delete from salary_history es
where change_date < (select max(change_date) from salary_history es2
where es2.emp_no=es.emp_no)

and InterBase will answer with the following plan:


This looks good and bad. First, MAX is using the descending index for the inner select, but not for the outer scan to perform the deletion. It could use it, because the LESS THAN condition would walk again the same index to find the first value less than the inner select and then continue walking the index to retrieve the rest of values. Instead InterBase has decided to make a natural scan, too slow if the table has thousands of records. The problem is the correlation, namely, the fact the inner SELECT depends on the outer statement. To verify that InterBase can use such descending index with LESS THAN, just prepare the statement:

delete from salary_history es
where change_date < 'today'

and InterBase will answer PLAN (ES INDEX (CHANGEX)) so there's place for enhancements. However, in this case, such index doesn't help our goal, so we will leave it. Let's build a procedure, then:

set term ^;
create procedure del_old_salary_history
declare variable dbk char(8);
declare variable dbk_prev char(8);
declare variable emp_no smallint;
declare variable emp_no_prev smallint;
emp_no_prev = NULL;
FOR select sh.rdb$db_key, emp_no
from salary_history sh
order by emp_no, change_date
INTO :dbk, :emp_no
IF (emp_no = emp_no_prev)
then delete from salary_history where rdb$db_key = :dbk_prev;
emp_no_prev = emp_no;
dbk_prev = dbk;
end ^
set term ;^

Let's explain what it does: first, we need to wipe out all past salaries for a person, namely, all salaries less the newest for each employee. So, we order by emp_no and change_date. Since there's an index due to the PK that spans emp_no, change_date and updater_id, ordering even for emp_no only will cause the engine to use the index and hence the correct order of the three fields. Since a PK generates an ascending index automatically and we're using such index, we need to pick the latest record for each employee. This makes the logic more complex. We trap the db_key and the emp_no of the current_record. If the employee number has changed, we have a new employee. This means the previous record is the latest from the previous employee and the one we should keep. Since we track the prior employee and the previous db_key in auxiliary variables, we know what the previous record was. Conversely, if the employee number didn't change, then we have the same employee and the prior record (not the current one) can be deleted, since it was not the latest for such employee. This is the reason we keep the previous db_key to delete by position the prior record. Now, on boundary cases:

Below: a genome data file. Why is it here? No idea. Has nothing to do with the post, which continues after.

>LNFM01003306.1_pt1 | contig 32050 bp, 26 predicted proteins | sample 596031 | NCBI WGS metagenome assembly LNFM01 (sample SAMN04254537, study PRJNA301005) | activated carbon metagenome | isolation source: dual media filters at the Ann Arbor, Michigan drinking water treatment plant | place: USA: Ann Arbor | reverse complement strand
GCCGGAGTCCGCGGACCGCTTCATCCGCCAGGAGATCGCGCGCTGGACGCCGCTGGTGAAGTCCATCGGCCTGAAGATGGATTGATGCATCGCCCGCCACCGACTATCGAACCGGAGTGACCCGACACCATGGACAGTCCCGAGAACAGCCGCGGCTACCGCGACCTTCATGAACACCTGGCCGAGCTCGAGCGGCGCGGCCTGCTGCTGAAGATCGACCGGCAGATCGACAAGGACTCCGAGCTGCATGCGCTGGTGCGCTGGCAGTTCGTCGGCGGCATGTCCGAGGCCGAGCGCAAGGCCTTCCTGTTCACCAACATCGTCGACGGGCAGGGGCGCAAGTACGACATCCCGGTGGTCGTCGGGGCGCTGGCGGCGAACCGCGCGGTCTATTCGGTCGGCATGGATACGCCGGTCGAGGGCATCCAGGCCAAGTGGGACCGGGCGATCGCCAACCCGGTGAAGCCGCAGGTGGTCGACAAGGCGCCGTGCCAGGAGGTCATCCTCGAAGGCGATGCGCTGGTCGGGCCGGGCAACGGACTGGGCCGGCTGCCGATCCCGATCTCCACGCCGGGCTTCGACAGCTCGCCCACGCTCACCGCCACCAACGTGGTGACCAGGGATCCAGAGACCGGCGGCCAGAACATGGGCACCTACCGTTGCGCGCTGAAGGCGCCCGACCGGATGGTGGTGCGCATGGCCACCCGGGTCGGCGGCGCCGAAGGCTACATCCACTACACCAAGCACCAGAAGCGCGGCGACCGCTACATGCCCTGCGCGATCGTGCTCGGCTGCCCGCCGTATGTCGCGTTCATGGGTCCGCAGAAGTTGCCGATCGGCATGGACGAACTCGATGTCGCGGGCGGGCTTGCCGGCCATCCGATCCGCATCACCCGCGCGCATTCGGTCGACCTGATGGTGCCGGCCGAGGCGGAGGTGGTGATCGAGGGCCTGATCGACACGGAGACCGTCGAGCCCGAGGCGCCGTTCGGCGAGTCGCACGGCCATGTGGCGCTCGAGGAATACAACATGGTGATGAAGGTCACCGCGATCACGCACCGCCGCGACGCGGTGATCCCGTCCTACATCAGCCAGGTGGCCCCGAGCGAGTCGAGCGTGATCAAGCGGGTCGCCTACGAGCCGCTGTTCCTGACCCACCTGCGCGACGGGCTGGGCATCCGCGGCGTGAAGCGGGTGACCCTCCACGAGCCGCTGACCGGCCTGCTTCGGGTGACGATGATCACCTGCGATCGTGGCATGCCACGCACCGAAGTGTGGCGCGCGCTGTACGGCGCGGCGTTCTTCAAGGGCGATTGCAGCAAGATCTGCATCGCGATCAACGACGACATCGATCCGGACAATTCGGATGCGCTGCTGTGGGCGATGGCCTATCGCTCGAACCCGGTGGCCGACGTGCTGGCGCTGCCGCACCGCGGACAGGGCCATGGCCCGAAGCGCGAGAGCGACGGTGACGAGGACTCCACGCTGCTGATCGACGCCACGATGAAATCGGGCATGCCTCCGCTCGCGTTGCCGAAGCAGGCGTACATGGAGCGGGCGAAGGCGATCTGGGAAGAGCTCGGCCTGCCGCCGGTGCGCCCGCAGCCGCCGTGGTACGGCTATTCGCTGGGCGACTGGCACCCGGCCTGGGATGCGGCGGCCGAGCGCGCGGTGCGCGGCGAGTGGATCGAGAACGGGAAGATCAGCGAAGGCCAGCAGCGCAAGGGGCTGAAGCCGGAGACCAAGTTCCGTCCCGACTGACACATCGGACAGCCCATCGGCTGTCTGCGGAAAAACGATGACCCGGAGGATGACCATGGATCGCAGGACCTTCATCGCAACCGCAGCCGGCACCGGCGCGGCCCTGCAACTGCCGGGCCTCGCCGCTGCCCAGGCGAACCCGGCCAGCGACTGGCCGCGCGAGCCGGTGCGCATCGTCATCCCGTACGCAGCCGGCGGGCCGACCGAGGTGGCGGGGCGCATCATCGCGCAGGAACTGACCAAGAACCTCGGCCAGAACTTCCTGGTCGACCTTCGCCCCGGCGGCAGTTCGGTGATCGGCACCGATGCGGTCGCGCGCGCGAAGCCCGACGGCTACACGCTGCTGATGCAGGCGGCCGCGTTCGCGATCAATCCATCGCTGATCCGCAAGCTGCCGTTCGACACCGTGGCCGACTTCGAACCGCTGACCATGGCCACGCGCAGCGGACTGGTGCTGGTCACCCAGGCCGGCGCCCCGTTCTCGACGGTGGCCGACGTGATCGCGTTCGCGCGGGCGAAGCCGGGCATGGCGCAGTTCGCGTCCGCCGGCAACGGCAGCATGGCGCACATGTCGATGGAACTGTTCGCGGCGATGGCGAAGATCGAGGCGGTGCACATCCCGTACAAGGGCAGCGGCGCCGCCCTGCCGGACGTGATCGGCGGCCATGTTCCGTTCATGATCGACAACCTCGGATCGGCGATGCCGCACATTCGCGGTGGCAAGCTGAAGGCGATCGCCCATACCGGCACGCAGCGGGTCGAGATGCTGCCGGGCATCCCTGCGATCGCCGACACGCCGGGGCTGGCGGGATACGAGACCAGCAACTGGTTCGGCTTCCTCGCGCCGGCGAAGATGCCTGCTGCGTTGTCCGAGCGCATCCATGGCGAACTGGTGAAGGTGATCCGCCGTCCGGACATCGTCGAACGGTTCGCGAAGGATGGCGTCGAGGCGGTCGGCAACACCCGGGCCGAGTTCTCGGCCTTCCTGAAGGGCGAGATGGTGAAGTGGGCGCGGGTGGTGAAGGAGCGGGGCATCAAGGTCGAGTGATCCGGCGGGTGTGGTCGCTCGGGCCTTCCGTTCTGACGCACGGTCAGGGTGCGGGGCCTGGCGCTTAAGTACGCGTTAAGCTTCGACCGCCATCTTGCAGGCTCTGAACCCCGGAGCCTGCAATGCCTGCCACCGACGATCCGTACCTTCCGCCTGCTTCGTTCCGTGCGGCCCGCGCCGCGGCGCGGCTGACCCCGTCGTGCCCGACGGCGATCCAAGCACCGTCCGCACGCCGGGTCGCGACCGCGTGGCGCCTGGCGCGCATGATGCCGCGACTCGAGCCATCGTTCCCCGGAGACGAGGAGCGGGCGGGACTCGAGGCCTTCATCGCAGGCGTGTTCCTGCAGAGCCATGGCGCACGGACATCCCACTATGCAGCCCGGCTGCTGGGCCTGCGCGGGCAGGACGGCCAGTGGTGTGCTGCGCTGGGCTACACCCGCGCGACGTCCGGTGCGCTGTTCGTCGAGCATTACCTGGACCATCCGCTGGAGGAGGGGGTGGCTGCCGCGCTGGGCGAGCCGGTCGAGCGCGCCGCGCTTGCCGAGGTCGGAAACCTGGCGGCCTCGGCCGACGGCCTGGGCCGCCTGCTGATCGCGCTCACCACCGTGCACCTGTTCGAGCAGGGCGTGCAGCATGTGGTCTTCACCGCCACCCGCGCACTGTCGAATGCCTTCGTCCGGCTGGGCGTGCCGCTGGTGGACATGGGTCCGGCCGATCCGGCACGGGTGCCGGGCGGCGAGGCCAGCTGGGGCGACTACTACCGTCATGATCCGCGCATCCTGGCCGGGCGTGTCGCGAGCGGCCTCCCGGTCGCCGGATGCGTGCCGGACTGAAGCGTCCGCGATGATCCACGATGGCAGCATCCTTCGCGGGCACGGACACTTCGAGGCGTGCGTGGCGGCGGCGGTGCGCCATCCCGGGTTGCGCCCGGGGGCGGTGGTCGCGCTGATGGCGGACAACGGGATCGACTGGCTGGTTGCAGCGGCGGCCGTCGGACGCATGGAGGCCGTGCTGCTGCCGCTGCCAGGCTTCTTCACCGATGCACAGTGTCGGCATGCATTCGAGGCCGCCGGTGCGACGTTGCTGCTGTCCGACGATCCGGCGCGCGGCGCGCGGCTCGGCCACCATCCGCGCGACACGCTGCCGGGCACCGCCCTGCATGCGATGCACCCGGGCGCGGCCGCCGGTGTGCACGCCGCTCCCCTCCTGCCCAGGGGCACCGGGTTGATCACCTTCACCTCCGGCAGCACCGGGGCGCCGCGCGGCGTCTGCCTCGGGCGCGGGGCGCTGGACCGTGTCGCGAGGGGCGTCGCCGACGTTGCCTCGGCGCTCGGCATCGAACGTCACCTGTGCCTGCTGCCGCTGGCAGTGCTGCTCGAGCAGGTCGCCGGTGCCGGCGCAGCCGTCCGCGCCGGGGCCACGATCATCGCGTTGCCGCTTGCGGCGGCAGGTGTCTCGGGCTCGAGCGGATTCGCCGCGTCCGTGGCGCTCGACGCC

The first record: we can assume that an employee number is a positive one. However, to make the case generic, the auxiliary variable is assigned NULL. Since emp_no is part of the PK, it cannot be NULL, hence the first record won't be deleted by accident, since any value compared with NULL is unknown and this means FALSE in practice. Using a negative value for the auxiliary variable works in this case, but in other case, negative values in the PK might be allowed, hence NULL@@ is safer. The last record: when inspecting the last employee, there may be one or more entries for salary_history. Being N the latest record and N-1 the prior, we can see: if N-1 and N are records for the same employee, N-1 is deleted in the last iteration. Otherwise, N-1 is preserved. Whether N is the only record for the latest employee or not, it won't be compared with anything, since there won't be another iteration, hence it will be preserved.

It has been said that ordering by an index is not a very good idea, since the engine should read random pages and load them in the cache to satisfy each record in the order mandated by the index. However, the assumption in this case was different: each time our condition matches, we delete the record the was loaded previously. So, there's a great chance that such page is still loaded in memory when the deletion happens. Since we are using db_key, there's no index search. Also, since the procedure does all the job, the operation should be fast, so there's no much chance that other requests just unload our previously accessed page before we need it.